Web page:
It’s morally wrong to vote if you’re ignorant
Tomorrow, lots and lots of Americans are going to vote. Many of them (most?) are ignorant voters. Over time, the worse the electorate, the worse the policies, the worse the political outcome. Having some kind of competence test for voting is a complete non-starter. Even if it were possible to construct a sound test of general competence, it would never pass political muster. Disenfranchisement, for whatever reason, is anathema. It is worse than a third rail.
Luckily, many people in the U.S. are aware of their ignorance. Luckily, many people volunteer not to vote. Not because it’s futile, not because they don’t like the options, but precisely because they feel it would be morally wrong for them to try to impose their ill-informed preferences on others.
It would be morally wrong to vote when you are ignorant. That is Jason Brennan’s, a colleague and friend, argument in his second-to-latest book, The Ethics of Voting. Another way of putting his thesis is that if you’re going to vote, you have an obligation to cast an informed ballot. He recently (as in two hours ago) participated in a Huffington Post live segment to provide the view. It was an irritating segment, mostly because Erol, a different participant, made no contact with Jason’s actual views when trying in vain to object to it. I think it is bad form to pretend to know what someone else is arguing, and then objecting to that. It is better form to admit that you need more information, or clarification. A lot of philosophy would be better if people asked more questions before attempting to “debunk” a view that no one has presented. Here’s the video:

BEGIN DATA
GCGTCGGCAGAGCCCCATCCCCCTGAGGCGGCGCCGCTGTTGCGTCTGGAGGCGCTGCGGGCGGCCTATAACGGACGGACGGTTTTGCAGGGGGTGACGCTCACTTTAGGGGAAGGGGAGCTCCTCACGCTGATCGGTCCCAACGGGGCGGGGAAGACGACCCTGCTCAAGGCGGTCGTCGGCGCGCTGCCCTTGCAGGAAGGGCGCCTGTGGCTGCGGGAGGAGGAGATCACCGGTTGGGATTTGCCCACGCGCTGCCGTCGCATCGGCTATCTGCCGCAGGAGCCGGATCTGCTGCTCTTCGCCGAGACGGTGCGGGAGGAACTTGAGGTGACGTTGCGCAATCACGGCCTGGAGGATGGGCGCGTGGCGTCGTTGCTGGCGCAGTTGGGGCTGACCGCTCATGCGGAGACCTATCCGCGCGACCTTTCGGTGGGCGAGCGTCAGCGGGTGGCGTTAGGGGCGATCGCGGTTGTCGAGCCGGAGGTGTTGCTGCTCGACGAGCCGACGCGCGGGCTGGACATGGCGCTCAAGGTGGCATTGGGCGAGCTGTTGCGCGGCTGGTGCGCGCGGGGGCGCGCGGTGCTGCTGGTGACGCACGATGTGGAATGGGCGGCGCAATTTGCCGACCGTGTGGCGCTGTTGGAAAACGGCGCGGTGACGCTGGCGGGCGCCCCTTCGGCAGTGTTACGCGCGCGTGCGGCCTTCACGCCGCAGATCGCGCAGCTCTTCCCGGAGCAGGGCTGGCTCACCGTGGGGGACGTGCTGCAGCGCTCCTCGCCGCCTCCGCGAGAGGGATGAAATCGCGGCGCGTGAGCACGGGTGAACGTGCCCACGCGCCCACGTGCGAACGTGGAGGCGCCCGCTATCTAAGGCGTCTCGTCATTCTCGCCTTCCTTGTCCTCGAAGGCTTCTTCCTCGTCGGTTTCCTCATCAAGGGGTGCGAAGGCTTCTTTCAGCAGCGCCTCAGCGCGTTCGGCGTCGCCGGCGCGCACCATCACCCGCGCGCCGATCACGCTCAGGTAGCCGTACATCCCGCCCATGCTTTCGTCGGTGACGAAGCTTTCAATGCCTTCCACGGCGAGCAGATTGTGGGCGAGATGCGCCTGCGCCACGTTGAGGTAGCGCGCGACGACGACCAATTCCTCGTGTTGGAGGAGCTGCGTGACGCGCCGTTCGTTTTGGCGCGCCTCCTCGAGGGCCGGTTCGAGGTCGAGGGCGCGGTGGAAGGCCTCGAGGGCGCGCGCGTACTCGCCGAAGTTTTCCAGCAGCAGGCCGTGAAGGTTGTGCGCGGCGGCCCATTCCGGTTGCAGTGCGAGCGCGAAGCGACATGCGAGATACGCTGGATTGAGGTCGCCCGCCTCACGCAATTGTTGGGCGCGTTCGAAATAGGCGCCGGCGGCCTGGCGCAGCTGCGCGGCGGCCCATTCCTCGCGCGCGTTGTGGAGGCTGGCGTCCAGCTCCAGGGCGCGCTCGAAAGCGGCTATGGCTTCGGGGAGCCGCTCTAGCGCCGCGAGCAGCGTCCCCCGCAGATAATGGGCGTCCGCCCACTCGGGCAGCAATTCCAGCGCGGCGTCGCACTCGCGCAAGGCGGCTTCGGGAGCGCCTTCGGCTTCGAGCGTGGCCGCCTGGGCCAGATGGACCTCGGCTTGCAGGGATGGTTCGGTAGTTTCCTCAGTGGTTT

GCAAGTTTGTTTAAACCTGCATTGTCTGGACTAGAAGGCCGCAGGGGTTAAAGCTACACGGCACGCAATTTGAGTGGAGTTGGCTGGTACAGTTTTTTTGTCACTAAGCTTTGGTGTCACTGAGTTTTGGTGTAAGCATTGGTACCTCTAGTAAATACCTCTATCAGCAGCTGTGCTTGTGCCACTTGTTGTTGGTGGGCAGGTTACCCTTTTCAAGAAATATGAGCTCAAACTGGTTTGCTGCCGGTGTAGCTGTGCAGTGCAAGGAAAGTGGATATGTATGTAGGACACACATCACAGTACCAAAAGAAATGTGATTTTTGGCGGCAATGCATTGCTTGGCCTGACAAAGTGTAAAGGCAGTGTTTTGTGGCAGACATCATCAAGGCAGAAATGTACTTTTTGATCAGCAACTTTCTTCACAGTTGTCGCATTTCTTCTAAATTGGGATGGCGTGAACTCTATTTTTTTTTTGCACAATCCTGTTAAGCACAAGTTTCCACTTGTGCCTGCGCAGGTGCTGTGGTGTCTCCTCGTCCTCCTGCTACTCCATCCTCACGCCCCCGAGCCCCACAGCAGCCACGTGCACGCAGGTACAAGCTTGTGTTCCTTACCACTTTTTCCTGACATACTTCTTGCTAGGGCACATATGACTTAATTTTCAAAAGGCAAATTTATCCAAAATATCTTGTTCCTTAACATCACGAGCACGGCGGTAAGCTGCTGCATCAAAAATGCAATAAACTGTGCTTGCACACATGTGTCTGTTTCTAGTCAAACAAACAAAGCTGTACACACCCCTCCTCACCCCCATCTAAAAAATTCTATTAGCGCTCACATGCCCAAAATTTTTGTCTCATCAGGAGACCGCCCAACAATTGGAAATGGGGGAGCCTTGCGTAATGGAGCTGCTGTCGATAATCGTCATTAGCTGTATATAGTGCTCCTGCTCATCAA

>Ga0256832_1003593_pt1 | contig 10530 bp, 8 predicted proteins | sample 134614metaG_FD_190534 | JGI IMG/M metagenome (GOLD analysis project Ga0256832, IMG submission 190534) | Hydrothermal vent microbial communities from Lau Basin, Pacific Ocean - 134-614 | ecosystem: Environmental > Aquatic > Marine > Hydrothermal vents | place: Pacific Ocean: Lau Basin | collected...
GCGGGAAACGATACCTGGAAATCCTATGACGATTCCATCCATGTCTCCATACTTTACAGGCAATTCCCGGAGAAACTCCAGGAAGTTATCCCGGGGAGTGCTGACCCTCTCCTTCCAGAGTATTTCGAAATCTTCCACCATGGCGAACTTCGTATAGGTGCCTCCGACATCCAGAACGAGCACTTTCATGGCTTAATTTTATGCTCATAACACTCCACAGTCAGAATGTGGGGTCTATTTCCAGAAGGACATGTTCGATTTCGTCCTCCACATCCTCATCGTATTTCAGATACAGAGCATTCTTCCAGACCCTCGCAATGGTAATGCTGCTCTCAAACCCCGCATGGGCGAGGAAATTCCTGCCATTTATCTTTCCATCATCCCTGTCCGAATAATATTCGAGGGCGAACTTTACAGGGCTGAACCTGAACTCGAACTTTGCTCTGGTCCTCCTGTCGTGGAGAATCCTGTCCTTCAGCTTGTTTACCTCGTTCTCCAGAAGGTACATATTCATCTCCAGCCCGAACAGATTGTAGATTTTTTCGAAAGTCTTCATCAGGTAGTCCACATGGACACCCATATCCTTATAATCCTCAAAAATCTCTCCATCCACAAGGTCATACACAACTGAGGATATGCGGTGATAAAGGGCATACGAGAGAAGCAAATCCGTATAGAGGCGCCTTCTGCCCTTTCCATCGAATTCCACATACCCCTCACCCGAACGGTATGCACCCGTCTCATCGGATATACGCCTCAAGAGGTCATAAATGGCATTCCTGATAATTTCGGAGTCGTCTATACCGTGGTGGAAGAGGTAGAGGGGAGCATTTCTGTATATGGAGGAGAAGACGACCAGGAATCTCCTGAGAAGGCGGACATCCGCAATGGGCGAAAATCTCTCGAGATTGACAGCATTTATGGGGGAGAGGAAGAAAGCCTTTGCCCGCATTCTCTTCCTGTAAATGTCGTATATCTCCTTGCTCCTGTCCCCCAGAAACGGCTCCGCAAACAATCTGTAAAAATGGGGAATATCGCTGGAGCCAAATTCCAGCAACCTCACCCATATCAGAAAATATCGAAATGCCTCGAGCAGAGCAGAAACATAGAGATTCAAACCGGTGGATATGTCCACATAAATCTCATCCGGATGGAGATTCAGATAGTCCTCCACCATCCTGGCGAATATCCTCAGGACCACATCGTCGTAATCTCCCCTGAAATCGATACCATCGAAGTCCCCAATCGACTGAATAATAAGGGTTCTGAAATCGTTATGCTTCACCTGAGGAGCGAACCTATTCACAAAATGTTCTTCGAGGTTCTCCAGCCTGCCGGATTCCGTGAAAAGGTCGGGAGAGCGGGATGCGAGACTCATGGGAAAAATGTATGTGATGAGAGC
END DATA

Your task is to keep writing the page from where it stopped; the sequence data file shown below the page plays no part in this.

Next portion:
Jason’s is a provocative thesis. I think I’m persuaded that it is true. The truth of the thesis can be seen when you reflect on his thesis in the following way:
Suppose you were the only elector. You get to decide who will be the president of the United States, or the prime minister of Canada. Your choice imposes a president or prime minister on all Americans or all Canadians. I think it is fairly obvious that if you had this power, you would have the obligation to become very well-informed before choosing for others. Politics is high stakes, after all. The consequences of your choice are significant, and your decision impacts other people, people who do not consent to having this leader.
Something (sufficiently) similar happens in actual elections, with very many people voting. Each of the people who vote are choosing not just for themselves, but for everyone. Whenever you’re making a choice for other people, you have an obligation to become sufficiently informed. So, if you’re ignorant, you shouldn’t vote.
That’s Brennan’s argument. I think I am now comfortable joining the Brennan camp on this issue. I had two objections to the view, and Jason has good responses to both.